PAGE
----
14 Weis, Frederick Lewis and Walter Lee Sheppard, Jr; William R. Beall and Kaleen E. Beall, eds, Ancestral Roots of Certain American Colonists Who Came to America before 1700 (8th ed. Baltimore: Genealogical Publishing Company, 2008.), Beatriz, Countess of Arundel; Thomas FitzAlan, 12th Earl of Arundel.

15 Cambrian Archæological Association, Archæologia Cambrensis, the Journal of the Cambrian Archæological Association. (Vol. 7, 6th series. London: Chas. J. Clark, 1907.), pp. 16-17.

16 Wikipedia.org, John I of Portugal.

17 Wikipedia.org, Beatriz, Countess of Arundel.

18 Weis, Frederick Lewis and Walter Lee Sheppard, Jr; William R. Beall and Kaleen E. Beall, eds, Ancestral Roots of Certain American Colonists Who Came to America before 1700 (8th ed. Baltimore: Genealogical Publishing Company, 2008.), Line 71A-29, 17-29 (Henry "of Lancaster").

19 Weis, Frederick Lewis and Walter Lee Sheppard, Jr; William R. Beall and Kaleen E. Beall, eds, Ancestral Roots of Certain American Colonists Who Came to America before 1700 (8th ed. Baltimore: Genealogical Publishing Company, 2008.), Line 71A-28.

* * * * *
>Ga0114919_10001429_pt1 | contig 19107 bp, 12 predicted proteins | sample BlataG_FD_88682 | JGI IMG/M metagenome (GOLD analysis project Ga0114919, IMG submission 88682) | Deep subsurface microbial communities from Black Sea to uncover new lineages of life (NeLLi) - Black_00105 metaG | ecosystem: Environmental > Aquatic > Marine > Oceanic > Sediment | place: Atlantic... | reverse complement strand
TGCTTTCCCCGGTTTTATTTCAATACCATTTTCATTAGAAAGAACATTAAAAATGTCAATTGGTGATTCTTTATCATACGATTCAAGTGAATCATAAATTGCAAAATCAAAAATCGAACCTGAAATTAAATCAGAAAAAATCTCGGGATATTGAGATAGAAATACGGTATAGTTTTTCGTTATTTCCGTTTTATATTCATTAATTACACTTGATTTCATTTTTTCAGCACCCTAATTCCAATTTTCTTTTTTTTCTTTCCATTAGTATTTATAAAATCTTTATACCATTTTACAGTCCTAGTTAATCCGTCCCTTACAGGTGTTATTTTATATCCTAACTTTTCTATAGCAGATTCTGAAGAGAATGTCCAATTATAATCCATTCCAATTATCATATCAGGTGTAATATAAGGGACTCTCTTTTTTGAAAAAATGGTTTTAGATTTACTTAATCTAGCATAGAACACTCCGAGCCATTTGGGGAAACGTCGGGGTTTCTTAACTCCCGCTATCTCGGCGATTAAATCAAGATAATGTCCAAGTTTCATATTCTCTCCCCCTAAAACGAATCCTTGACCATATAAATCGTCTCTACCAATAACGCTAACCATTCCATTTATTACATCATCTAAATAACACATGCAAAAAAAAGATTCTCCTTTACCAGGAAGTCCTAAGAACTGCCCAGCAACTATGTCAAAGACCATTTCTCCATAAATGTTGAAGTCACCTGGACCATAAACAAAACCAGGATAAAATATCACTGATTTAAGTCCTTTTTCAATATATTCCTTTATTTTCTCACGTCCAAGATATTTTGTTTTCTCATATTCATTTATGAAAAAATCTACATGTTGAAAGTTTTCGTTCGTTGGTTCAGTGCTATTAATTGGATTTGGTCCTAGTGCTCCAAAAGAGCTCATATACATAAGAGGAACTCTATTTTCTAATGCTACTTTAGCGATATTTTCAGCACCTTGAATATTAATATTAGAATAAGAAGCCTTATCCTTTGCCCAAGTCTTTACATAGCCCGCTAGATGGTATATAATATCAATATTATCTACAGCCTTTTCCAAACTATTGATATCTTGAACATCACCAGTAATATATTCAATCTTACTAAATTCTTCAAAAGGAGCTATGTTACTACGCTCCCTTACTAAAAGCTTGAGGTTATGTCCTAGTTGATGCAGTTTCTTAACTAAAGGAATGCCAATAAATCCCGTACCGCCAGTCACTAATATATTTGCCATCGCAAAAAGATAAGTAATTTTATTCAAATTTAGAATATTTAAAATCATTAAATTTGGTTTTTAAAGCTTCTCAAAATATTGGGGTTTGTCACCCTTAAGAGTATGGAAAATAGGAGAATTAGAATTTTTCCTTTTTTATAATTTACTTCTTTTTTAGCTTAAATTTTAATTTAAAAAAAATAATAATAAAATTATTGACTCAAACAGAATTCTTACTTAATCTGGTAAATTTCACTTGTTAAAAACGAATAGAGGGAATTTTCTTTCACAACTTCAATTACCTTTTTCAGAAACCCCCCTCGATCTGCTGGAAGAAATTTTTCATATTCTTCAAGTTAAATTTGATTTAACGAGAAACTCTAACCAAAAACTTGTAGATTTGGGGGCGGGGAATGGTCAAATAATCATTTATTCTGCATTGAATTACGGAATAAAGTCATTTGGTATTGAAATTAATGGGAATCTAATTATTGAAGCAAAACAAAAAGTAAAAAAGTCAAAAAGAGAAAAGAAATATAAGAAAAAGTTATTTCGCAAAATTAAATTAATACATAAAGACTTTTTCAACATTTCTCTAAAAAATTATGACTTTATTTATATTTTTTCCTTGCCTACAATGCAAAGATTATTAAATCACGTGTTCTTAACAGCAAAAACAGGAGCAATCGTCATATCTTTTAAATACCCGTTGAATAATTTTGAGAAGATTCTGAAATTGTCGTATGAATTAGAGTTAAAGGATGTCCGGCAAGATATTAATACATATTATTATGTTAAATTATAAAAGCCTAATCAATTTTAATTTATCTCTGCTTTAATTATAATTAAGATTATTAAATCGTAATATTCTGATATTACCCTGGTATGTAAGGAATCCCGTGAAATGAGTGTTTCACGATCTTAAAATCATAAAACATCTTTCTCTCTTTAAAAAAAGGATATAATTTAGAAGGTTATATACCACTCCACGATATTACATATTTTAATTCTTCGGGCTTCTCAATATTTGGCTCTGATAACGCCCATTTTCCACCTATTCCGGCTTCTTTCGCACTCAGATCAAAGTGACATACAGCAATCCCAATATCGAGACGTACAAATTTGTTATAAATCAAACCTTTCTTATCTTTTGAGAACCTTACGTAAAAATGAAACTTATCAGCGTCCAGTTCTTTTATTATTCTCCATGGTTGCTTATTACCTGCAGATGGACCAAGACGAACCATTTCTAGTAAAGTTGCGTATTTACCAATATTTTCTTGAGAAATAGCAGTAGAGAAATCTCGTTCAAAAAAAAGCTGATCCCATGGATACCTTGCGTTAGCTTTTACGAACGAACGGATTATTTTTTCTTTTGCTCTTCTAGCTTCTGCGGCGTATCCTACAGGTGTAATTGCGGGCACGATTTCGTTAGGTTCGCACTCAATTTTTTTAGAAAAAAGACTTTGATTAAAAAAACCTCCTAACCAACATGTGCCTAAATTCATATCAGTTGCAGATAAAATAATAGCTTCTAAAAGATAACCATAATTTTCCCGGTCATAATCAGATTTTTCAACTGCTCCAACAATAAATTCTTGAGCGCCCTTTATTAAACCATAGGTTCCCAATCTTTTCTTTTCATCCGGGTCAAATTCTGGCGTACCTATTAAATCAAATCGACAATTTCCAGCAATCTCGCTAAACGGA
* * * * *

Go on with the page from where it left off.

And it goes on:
20 Weis, Frederick Lewis and Walter Lee Sheppard, Jr; William R. Beall and Kaleen E. Beall, eds, Ancestral Roots of Certain American Colonists Who Came to America before 1700 (8th ed. Baltimore: Genealogical Publishing Company, 2008.), Line 264-28, 71A-28 (Geoffroi IV de Joinville).

21 Wikipedia.org, Maud de Lacy, Baroness Geneville.

22 Weis, Frederick Lewis and Walter Lee Sheppard, Jr; William R. Beall and Kaleen E. Beall, eds, Ancestral Roots of Certain American Colonists Who Came to America before 1700 (8th ed. Baltimore: Genealogical Publishing Company, 2008.), Line 71A-30, 17-29 (Henry "of Lancaster").

23 Website:, http://cybergata.com/roots/1988.htm.

24 Website:, http://cybergata.com/roots/1991.htm.

25 Website:, http://cybergata.com/roots/1990.htm.

26 Website:, http://cybergata.com/roots/4563.htm.

27 Website:, http://cybergata.com/roots/4539.htm.

28 Weis, Frederick Lewis and Walter Lee Sheppard, Jr; William R. Beall and Kaleen E. Beall, eds, Ancestral Roots of Certain American Colonists Who Came to America before 1700 (8th ed. Baltimore: Genealogical Publishing Company, 2008.), Line 243-6, 166-24 (Henry I).

29 Weis, Frederick Lewis and Walter Lee Sheppard, Jr; William R. Beall and Kaleen E. Beall, eds, Ancestral Roots of Certain American Colonists Who Came to America before 1700 (8th ed. Baltimore: Genealogical Publishing Company, 2008.), Line 243-6 (Béla I).

30 Weis, Frederick Lewis and Walter Lee Sheppard, Jr; William R. Beall and Kaleen E. Beall, eds, Ancestral Roots of Certain American Colonists Who Came to America before 1700 (8th ed. Baltimore: Genealogical Publishing Company, 2008.), Line 243-7. 166-24 (Henry I).